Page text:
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Changes in fur trapping needed to protect grizzly bears

A new study published in the journal Wildlife Society has called attention to a small number of grizzly bears in southeastern British Columbia who are missing toes on their front paws due to accidental amputations caused by body-gripping traps used to catch a variety of smaller animals such as martens or weasels. While the number of bears with missing toes is not large, it is sufficient to raise concerns and call for changes in fur trapping practices.

Losing their front paw toes can cause significant problems for grizzlies, making it harder to dig for food or defend themselves. By discussing the issue with trappers, Indigenous communities, conservation officers, wildlife managers, and scientists, as well as comparing data from other areas close to British Columbia, the researchers identified a pattern to bear toe loss and even confirmed reports of grizzly bears that were killed with small mammal body-gripping traps still on their feet.

To test their theory, they set up four traps – rigged so they could trigger but not fully close – and monitored them with remote cameras for two weeks. The observations revealed that grizzly bears visited all four traps, and sprung two of them.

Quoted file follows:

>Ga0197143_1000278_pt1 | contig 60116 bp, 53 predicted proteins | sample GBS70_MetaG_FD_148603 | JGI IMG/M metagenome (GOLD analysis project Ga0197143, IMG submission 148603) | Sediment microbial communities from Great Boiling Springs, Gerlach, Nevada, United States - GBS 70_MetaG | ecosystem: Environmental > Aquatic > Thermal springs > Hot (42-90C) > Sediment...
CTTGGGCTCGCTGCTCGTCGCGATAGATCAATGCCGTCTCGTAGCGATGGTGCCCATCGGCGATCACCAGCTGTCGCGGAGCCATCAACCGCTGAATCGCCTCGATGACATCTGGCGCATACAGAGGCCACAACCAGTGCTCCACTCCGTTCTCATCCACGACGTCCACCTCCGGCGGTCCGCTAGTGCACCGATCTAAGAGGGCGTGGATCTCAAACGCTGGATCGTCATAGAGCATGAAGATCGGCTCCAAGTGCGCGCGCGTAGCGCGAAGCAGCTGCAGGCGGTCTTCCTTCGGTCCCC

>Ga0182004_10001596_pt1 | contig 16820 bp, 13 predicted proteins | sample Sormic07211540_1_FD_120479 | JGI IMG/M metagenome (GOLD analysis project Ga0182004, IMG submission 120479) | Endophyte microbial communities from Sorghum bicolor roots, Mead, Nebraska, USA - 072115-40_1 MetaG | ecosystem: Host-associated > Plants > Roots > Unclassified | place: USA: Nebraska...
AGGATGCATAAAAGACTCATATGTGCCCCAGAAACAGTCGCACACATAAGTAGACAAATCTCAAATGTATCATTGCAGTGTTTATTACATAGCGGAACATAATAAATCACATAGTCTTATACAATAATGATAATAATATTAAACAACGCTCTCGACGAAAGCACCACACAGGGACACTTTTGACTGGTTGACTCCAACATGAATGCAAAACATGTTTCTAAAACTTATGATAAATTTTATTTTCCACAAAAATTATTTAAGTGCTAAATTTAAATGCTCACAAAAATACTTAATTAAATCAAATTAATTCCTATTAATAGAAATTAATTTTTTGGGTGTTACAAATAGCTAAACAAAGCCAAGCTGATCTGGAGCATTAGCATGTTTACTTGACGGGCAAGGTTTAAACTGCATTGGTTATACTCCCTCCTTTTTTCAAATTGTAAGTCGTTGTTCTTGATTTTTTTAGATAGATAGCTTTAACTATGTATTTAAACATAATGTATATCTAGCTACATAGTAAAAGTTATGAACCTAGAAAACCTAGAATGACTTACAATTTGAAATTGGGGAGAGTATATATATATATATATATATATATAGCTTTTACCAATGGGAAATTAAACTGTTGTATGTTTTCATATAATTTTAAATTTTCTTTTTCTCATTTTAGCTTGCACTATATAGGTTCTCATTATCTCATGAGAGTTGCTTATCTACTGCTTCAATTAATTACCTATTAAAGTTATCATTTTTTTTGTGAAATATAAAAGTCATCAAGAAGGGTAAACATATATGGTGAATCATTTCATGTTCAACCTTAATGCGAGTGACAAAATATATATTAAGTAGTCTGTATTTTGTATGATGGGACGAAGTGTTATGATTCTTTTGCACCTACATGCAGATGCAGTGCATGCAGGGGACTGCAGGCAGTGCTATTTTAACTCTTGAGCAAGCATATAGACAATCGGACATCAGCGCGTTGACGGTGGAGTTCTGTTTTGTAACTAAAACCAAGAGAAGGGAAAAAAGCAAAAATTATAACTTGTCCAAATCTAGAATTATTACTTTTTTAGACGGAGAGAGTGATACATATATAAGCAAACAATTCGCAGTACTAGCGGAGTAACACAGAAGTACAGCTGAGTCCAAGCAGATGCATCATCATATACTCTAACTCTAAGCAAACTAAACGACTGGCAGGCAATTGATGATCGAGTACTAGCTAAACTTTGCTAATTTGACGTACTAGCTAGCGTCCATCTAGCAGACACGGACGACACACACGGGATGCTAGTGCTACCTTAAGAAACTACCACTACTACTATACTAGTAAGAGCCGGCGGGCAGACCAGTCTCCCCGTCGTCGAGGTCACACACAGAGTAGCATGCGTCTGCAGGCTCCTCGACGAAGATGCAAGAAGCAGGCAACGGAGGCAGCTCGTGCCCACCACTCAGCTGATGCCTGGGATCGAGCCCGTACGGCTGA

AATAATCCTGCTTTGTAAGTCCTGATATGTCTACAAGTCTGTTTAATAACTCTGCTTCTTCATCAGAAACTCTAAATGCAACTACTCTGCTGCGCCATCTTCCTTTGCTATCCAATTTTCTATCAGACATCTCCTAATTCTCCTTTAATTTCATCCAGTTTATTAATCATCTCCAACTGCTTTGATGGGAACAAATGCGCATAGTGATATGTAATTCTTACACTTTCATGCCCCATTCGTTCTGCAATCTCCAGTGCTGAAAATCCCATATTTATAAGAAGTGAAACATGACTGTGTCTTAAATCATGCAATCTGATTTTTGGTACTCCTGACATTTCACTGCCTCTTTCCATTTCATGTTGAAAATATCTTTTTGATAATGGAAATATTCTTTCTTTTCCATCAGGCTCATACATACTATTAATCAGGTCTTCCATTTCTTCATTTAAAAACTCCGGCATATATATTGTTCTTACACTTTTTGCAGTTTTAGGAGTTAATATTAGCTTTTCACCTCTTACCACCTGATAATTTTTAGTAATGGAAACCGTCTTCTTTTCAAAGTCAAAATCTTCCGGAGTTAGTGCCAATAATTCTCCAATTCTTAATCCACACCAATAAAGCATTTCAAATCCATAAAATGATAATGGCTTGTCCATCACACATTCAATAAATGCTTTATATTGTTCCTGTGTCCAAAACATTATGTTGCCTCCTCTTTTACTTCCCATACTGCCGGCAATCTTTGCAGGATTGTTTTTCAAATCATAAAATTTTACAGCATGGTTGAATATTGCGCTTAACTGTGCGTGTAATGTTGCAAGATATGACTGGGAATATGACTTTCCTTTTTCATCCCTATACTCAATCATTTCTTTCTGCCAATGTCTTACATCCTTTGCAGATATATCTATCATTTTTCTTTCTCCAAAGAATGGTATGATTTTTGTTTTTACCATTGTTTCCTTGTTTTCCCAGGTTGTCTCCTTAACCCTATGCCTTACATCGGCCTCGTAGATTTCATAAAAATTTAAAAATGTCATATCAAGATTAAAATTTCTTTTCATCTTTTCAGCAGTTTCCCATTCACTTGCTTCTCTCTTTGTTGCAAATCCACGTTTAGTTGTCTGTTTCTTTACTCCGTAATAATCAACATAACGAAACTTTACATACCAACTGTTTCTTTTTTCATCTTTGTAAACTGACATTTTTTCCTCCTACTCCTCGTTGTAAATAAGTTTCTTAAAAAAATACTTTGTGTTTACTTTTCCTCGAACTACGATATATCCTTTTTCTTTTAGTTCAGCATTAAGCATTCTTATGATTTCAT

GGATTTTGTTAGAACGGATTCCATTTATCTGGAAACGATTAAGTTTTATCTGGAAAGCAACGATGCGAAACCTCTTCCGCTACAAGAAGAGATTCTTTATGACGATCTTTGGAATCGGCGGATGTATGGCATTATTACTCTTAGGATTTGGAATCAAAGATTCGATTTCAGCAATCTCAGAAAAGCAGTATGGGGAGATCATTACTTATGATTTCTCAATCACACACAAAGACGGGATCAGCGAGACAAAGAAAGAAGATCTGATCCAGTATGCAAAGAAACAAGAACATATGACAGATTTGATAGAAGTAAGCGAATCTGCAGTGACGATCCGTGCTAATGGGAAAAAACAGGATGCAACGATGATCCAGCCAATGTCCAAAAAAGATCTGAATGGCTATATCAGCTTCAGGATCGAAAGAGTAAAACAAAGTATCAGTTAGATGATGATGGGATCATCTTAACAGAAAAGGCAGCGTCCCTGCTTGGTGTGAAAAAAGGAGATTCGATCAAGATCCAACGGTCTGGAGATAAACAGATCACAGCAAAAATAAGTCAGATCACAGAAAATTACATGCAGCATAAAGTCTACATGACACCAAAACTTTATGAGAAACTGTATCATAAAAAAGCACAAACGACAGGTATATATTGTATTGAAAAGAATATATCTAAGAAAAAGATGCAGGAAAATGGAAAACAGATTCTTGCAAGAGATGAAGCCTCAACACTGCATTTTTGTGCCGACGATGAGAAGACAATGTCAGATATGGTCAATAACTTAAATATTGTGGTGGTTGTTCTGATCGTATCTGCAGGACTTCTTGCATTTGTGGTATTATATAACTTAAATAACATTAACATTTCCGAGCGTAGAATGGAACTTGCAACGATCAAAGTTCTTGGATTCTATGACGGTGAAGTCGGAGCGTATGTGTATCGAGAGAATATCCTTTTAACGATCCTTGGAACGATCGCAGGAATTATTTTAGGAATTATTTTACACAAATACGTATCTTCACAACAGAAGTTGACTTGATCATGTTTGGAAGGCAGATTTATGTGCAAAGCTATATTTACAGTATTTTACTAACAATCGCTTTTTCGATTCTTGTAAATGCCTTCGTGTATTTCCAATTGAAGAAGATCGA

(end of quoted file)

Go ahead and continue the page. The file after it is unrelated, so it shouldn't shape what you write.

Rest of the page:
“Even with the small sample, it was clear that baited traps attracted bears and that bears set off the traps to get the food. We have pictures and videos showing the bears investigating the traps and manipulating the boxes with their paws,” said study lead author Clayton Lamb, a wildlife scientist at the University of British Columbia

According to the scientists, it is not the initial snap of the trap that causes bears to lose their toes, but the prolonged duration of the trap stuck on their foot, which leads to infection and ultimately necrosis.

To avoid as much as possible such incidents, Dr. Lamb and his colleagues suggest an official delay of the beginning of the marten and weasel trapping season from November to December to buy the bears time to fully hibernate.

“Shifting the start of most trapping that coincides with the active bear season would eliminate the overlap, and trappers should generally be able to avoid accidentally catching bears,” Lamb explained. “This not only reduces the risk to the bears, but also prevents the traps from being destroyed by the bears.”

“The most viable solution to the amputated toe issue requires that bears’ feet do not enter these traps at all,” he added. “The solutions we present have various pros and cons, and we hope this work can help policy-makers choose a solution that will resolve the amputated toe issue while ensuring trappers continue to have the important opportunity to trap furbearers.”

By Andrei Ionescu, Staff Writer  

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